Tuesday, May 29, 2018

NATIONAL SHAME: Unthinkable horrors in heart of Australia

Above is the lead-in to the story excerpted below. It is utter garbage.  The state of many Aborigines in outback Australia is incredibly degraded but they did it to themselves.  No-one else is responsible.  But Paul Toohey in Alice Springs does give a long overdue "warts and all" picture of what is happening.  It has been going on like that for a long time but a true picture of it is rare.  Many governments have tried to improve the situation but nothing works.  Only the missionaries were able to lift them up out of their behavioural sink and they are long gone. Just the opening blast of the article below.

ON THE south side of Alice Springs, a Thursday afternoon, five adults are gathered around a sedan at the entrance to the showgrounds. A man king-hits a woman and she goes down, hard. She is helped up, then carefully lined up and smashed again, in the face. She’s so drunk she has no hope of defending the punch. She goes down again.

Sitting on the window ledge of the car, watching, is a child. This is what she thinks is normal: incoherent adults enacting the brutal afternoon rituals of total alcohol dysfunction, as desensitised locals drive by with barely a glance.

Alice Springs is at Australia’s spiritual heart: the creation point in our landscape, where raw earth blends seamlessly with the cosmic, and even diehard atheists confess to sacred encounters with the almighty red rock. Now that heart is broken.

There’s deep trauma here. Some Aborigines blame white settlement and loss of culture; others see income support as the driver of destruction, because it buys alcohol and obliterates self-reliance.

The tragedy for the child is that she has already been traumatised, by her parents, for whom acts of ultra-violence carry no shame and rarely result in repercussions, other than visits to the ICU.

She has no opportunity to start life clean but is at the vanguard of another broken generation, same as the last. She doesn’t know it, but she is already caught up in a hopeless hunt for answers in which blame will always displace solutions.

Tired and self-interested politicians; overworked and numb cops; distraught and confused welfare workers; cries for more money from all directions. The spotlight never tracks on the parents causing the harm, because of a shielding instinct that says they have been injured by history.

The middle of Australia, from Tennant Creek down to Alice, is at the statistical epicentre of Australian child neglect and abuse. Each attempt to intervene becomes a forced retreat about saving culture, rather than saving kids.


A real mother

A mummy blogger with 18-month-old identical twin boys and a two-year-old daughter is 'unapologetically' refusing to bring up her children as 'gender neutral'.

Sydney mum Eliza Curby, 28, told Daily Mail Australia she won't 'create some unreasonable neutral gender playing field' for her children - because she isn't 'afraid of gender'.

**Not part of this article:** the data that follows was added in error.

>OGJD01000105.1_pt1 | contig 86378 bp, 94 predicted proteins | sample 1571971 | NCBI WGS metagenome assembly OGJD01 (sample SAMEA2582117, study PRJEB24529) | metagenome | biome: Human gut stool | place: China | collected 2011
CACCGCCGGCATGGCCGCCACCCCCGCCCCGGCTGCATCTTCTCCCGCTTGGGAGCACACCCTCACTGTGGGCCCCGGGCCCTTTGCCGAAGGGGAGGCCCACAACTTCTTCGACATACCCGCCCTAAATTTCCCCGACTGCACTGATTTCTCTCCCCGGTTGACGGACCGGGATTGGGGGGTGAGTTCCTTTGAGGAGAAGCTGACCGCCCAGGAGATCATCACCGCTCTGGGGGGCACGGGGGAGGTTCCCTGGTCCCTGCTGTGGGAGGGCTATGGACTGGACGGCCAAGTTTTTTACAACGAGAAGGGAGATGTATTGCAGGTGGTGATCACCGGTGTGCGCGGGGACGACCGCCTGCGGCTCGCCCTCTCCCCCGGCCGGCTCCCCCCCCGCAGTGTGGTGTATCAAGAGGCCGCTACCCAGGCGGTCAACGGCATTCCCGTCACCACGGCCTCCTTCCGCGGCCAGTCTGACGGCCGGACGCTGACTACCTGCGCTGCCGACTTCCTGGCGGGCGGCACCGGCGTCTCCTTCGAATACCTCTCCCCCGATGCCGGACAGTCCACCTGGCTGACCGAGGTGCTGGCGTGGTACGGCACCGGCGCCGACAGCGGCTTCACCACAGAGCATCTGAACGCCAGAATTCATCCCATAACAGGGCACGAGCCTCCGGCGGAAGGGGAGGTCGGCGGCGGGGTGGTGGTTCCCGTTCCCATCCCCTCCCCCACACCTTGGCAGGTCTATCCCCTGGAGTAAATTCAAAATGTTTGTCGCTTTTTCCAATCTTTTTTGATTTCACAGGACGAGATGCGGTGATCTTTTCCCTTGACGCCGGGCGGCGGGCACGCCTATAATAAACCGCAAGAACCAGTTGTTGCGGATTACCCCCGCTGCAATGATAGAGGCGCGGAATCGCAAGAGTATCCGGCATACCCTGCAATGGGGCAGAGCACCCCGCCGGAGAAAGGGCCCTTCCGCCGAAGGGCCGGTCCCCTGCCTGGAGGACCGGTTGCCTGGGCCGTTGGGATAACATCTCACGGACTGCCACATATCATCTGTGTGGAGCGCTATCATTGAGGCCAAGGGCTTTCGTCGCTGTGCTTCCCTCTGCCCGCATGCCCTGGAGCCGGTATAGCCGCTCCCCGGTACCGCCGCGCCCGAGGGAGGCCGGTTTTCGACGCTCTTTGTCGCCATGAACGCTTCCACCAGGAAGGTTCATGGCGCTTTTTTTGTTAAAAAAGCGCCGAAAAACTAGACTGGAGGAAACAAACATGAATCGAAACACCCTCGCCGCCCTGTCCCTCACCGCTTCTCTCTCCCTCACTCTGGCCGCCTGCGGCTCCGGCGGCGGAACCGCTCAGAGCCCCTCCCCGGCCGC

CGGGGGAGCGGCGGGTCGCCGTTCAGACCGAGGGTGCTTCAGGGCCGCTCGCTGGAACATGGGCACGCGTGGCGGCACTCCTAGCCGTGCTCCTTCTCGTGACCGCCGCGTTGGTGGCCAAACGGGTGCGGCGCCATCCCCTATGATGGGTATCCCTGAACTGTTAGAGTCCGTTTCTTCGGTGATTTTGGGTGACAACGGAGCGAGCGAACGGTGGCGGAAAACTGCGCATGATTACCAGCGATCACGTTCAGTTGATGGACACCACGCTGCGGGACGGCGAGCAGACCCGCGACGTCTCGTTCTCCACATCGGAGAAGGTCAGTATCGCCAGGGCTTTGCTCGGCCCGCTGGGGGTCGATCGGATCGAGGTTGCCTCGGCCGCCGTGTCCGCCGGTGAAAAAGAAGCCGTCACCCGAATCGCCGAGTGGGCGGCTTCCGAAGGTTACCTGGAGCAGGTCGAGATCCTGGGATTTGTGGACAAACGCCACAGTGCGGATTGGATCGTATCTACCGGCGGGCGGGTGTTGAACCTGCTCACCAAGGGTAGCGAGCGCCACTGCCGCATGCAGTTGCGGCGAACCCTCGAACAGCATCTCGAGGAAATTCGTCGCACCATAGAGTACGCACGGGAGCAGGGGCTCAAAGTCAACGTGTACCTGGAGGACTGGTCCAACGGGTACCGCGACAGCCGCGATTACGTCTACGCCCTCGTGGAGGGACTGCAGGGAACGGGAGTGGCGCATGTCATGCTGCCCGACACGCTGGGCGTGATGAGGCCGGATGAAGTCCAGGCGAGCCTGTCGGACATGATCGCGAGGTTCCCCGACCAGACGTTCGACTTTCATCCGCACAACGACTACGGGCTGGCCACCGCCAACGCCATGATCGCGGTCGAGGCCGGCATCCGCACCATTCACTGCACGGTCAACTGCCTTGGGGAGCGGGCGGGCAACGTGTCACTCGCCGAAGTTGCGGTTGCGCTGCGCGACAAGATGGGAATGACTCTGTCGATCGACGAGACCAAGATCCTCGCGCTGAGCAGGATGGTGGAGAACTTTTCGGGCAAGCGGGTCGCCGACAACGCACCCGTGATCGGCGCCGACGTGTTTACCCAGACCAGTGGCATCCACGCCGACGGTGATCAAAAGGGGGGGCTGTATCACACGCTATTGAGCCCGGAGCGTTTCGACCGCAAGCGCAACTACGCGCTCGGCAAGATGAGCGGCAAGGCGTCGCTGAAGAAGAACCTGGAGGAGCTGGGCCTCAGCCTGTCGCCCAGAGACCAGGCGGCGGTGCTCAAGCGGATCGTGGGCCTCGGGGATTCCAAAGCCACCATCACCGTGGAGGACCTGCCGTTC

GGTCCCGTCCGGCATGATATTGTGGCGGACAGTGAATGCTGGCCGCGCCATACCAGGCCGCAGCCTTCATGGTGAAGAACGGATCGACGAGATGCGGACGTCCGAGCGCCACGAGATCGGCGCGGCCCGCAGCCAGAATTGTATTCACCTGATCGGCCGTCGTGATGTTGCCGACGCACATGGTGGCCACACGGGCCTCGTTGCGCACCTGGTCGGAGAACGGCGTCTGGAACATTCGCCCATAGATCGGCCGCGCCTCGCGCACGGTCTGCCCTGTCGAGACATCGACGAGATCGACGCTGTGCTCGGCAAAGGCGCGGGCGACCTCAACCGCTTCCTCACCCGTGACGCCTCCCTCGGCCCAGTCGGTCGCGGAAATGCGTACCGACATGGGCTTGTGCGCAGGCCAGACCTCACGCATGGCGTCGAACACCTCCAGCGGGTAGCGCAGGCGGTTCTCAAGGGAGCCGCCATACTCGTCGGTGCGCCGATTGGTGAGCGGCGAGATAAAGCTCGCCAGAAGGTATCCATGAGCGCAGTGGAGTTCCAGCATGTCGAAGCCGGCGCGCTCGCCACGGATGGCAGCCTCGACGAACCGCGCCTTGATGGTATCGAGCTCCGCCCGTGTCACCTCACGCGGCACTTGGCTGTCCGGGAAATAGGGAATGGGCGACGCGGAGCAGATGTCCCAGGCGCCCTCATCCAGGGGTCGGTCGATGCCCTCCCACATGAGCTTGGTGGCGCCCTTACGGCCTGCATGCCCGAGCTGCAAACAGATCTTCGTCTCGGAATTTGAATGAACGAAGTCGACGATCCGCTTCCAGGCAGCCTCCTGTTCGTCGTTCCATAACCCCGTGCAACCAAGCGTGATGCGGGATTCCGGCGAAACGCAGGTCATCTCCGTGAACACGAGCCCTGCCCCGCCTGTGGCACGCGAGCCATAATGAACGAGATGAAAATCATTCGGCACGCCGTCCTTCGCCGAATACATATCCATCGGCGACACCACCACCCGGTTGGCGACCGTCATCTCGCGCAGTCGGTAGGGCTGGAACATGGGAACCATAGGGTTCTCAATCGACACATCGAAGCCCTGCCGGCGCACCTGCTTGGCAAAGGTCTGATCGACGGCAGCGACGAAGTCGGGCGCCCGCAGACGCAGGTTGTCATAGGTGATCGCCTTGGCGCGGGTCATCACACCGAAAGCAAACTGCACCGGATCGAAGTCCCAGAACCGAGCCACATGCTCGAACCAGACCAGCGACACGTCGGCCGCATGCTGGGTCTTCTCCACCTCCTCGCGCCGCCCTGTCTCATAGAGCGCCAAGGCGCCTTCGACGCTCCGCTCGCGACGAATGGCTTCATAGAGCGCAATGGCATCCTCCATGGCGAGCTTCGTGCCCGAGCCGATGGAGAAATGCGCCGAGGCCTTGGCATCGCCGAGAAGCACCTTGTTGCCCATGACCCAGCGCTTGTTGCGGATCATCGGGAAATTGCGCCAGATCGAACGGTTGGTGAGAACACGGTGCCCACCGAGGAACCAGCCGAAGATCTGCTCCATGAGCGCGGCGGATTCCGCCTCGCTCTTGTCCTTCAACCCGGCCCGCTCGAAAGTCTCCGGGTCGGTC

Ms Curby made headlines after giving birth to her twin boys Jack and Wolfe in December 2016 - after conceiving just six weeks after the birth of her first child, Charlie in January.

The mum gave birth to three children in 2016 - Charlie, her daughter in January, and her sons in December    +9
The mum gave birth to three children in 2016 - Charlie, her daughter in January, and her sons in December

The busy mum noticed her young boys 'gravitating towards the few toy cars' in the house - and says they are 'obsessed' with the garbage truck.

'It got me thinking about boys and girls and why we are so afraid of the difference,' she said.

So she wrote a post about it on Facebook - challenging new-age ideals about gender.  'Why are we so scared of gender these days?' she asked.

'We are so concerned with equality, blurring the lines in such a way that we expect men and women be treated the same, act the same, be judged the same, 'be' the same,' she wrote.

'But here's the thing - we are not the same.'

She went on to say she is 'proud to be a woman' and that she expects to be treated as one.

'I'm honoured to have an incredible man who opens the door for me, pulls out my chair, who 'looks after me' - not in a sense that I cannot do these things myself, but to show me a certain respect and love in doing them.

'And I intend to raise my boys - unapologetically - in the same manner,' she wrote.

And it appeared to hit the mark with her 'Twingenuity' blog followers. 'Love this !! What's wrong with girls being 'girls' and boys being 'boys'!' wrote one mum.

'I am raising my son just as that - a boy. With respect, manners and chivalry for women. A gentleman. And there is nothing wrong with this!' said another.

'Hear, hear! Because a man treats (and respects) a woman differently to a man, like opening a door or giving up a seat, it in no way means men think of them as inferior. We are in all ways equal but just different. And the differences should be celebrated,' a father wrote.     

'If my kids decide they are the wrong gender I will support them, if they are boys boys or if my daughter is a girly girl I will support them - I just don't intend to overthink the matter,' she said.